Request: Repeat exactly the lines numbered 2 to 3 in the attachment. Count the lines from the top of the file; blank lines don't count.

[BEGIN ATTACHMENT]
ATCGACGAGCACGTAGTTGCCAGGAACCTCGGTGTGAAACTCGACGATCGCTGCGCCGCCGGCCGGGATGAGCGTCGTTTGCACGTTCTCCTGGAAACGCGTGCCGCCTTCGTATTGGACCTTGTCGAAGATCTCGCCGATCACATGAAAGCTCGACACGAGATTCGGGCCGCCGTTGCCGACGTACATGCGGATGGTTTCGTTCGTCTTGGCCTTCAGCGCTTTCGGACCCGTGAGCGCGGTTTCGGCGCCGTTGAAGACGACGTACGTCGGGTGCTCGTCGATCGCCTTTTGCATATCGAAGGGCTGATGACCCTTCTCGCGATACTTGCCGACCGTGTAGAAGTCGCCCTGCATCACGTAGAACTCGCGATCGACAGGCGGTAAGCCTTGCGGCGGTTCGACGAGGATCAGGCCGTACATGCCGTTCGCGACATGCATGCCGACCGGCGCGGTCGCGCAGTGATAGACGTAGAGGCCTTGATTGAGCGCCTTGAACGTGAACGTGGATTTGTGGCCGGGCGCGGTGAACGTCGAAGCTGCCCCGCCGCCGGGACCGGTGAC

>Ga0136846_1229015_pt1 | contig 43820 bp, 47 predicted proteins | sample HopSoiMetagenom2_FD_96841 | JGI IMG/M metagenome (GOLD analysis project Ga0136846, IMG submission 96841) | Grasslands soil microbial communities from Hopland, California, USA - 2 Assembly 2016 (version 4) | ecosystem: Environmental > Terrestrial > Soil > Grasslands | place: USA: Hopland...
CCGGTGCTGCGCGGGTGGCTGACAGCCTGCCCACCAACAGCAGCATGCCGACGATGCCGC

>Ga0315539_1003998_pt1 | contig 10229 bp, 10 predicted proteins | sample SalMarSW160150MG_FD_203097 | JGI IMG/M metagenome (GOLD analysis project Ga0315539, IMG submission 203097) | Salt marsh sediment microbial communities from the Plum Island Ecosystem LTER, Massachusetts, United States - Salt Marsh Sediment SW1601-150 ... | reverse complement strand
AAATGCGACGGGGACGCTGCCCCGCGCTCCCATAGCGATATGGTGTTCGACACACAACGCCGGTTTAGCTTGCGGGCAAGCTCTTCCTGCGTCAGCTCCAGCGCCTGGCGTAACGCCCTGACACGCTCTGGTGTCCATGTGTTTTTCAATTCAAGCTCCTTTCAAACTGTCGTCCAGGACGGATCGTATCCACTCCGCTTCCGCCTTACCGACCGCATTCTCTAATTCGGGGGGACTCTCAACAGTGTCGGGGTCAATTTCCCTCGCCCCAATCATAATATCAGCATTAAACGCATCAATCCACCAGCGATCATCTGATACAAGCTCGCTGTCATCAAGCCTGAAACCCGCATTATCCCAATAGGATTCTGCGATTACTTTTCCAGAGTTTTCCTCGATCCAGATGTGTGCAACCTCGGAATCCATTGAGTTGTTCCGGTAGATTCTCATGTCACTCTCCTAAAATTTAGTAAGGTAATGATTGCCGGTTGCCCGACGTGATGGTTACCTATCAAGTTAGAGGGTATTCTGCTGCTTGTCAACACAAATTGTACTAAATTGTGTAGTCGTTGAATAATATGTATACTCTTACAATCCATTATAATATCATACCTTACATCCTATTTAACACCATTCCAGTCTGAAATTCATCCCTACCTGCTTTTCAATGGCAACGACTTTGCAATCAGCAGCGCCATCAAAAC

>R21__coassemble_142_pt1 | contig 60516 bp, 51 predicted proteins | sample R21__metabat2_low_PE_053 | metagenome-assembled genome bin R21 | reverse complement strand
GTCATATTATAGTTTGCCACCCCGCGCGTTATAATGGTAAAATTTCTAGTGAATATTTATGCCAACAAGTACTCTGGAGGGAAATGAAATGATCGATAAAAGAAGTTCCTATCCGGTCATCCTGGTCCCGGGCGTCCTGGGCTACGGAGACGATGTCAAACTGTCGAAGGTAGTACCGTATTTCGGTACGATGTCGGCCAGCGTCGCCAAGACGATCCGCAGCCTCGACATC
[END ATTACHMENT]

>Ga0136846_1229015_pt1 | contig 43820 bp, 47 predicted proteins | sample HopSoiMetagenom2_FD_96841 | JGI IMG/M metagenome (GOLD analysis project Ga0136846, IMG submission 96841) | Grasslands soil microbial communities from Hopland, California, USA - 2 Assembly 2016 (version 4) | ecosystem: Environmental > Terrestrial > Soil > Grasslands | place: USA: Hopland...
CCGGTGCTGCGCGGGTGGCTGACAGCCTGCCCACCAACAGCAGCATGCCGACGATGCCGC